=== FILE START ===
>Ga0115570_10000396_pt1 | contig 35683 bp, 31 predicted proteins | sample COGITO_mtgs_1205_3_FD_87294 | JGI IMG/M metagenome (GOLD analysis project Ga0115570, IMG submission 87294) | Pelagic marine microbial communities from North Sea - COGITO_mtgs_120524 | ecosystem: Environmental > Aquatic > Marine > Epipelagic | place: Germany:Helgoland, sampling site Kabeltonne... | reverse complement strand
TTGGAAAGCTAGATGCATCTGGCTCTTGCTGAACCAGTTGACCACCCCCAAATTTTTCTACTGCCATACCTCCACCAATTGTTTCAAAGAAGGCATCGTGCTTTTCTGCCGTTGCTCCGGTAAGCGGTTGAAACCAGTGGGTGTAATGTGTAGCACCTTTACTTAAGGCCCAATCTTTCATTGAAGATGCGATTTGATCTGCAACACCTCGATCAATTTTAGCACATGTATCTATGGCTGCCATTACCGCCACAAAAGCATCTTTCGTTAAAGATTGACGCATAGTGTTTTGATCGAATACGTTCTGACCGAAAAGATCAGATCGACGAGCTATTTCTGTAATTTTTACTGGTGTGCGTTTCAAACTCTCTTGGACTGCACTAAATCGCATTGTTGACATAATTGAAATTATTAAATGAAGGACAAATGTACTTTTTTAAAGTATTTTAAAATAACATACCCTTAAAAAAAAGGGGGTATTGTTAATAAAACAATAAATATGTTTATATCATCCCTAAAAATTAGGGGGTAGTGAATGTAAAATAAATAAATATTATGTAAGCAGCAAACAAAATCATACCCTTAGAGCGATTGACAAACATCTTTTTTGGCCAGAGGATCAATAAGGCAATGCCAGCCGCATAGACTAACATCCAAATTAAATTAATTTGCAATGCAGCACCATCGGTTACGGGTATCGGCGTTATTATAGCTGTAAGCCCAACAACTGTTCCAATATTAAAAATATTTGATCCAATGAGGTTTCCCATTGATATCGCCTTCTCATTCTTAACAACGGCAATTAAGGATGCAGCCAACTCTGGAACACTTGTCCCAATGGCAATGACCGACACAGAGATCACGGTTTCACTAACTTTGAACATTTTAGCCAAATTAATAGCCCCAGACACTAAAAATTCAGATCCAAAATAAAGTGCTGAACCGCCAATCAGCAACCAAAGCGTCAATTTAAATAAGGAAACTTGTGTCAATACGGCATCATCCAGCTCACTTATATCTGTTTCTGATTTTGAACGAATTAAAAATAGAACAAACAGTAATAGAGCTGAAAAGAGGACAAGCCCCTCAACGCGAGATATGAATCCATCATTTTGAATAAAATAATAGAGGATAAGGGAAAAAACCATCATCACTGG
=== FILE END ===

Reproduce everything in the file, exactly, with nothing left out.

>Ga0115570_10000396_pt1 | contig 35683 bp, 31 predicted proteins | sample COGITO_mtgs_1205_3_FD_87294 | JGI IMG/M metagenome (GOLD analysis project Ga0115570, IMG submission 87294) | Pelagic marine microbial communities from North Sea - COGITO_mtgs_120524 | ecosystem: Environmental > Aquatic > Marine > Epipelagic | place: Germany:Helgoland, sampling site Kabeltonne... | reverse complement strand
TTGGAAAGCTAGATGCATCTGGCTCTTGCTGAACCAGTTGACCACCCCCAAATTTTTCTACTGCCATACCTCCACCAATTGTTTCAAAGAAGGCATCGTGCTTTTCTGCCGTTGCTCCGGTAAGCGGTTGAAACCAGTGGGTGTAATGTGTAGCACCTTTACTTAAGGCCCAATCTTTCATTGAAGATGCGATTTGATCTGCAACACCTCGATCAATTTTAGCACATGTATCTATGGCTGCCATTACCGCCACAAAAGCATCTTTCGTTAAAGATTGACGCATAGTGTTTTGATCGAATACGTTCTGACCGAAAAGATCAGATCGACGAGCTATTTCTGTAATTTTTACTGGTGTGCGTTTCAAACTCTCTTGGACTGCACTAAATCGCATTGTTGACATAATTGAAATTATTAAATGAAGGACAAATGTACTTTTTTAAAGTATTTTAAAATAACATACCCTTAAAAAAAAGGGGGTATTGTTAATAAAACAATAAATATGTTTATATCATCCCTAAAAATTAGGGGGTAGTGAATGTAAAATAAATAAATATTATGTAAGCAGCAAACAAAATCATACCCTTAGAGCGATTGACAAACATCTTTTTTGGCCAGAGGATCAATAAGGCAATGCCAGCCGCATAGACTAACATCCAAATTAAATTAATTTGCAATGCAGCACCATCGGTTACGGGTATCGGCGTTATTATAGCTGTAAGCCCAACAACTGTTCCAATATTAAAAATATTTGATCCAATGAGGTTTCCCATTGATATCGCCTTCTCATTCTTAACAACGGCAATTAAGGATGCAGCCAACTCTGGAACACTTGTCCCAATGGCAATGACCGACACAGAGATCACGGTTTCACTAACTTTGAACATTTTAGCCAAATTAATAGCCCCAGACACTAAAAATTCAGATCCAAAATAAAGTGCTGAACCGCCAATCAGCAACCAAAGCGTCAATTTAAATAAGGAAACTTGTGTCAATACGGCATCATCCAGCTCACTTATATCTGTTTCTGATTTTGAACGAATTAAAAATAGAACAAACAGTAATAGAGCTGAAAAGAGGACAAGCCCCTCAACGCGAGATATGAATCCATCATTTTGAATAAAATAATAGAGGATAAGGGAAAAAACCATCATCACTGG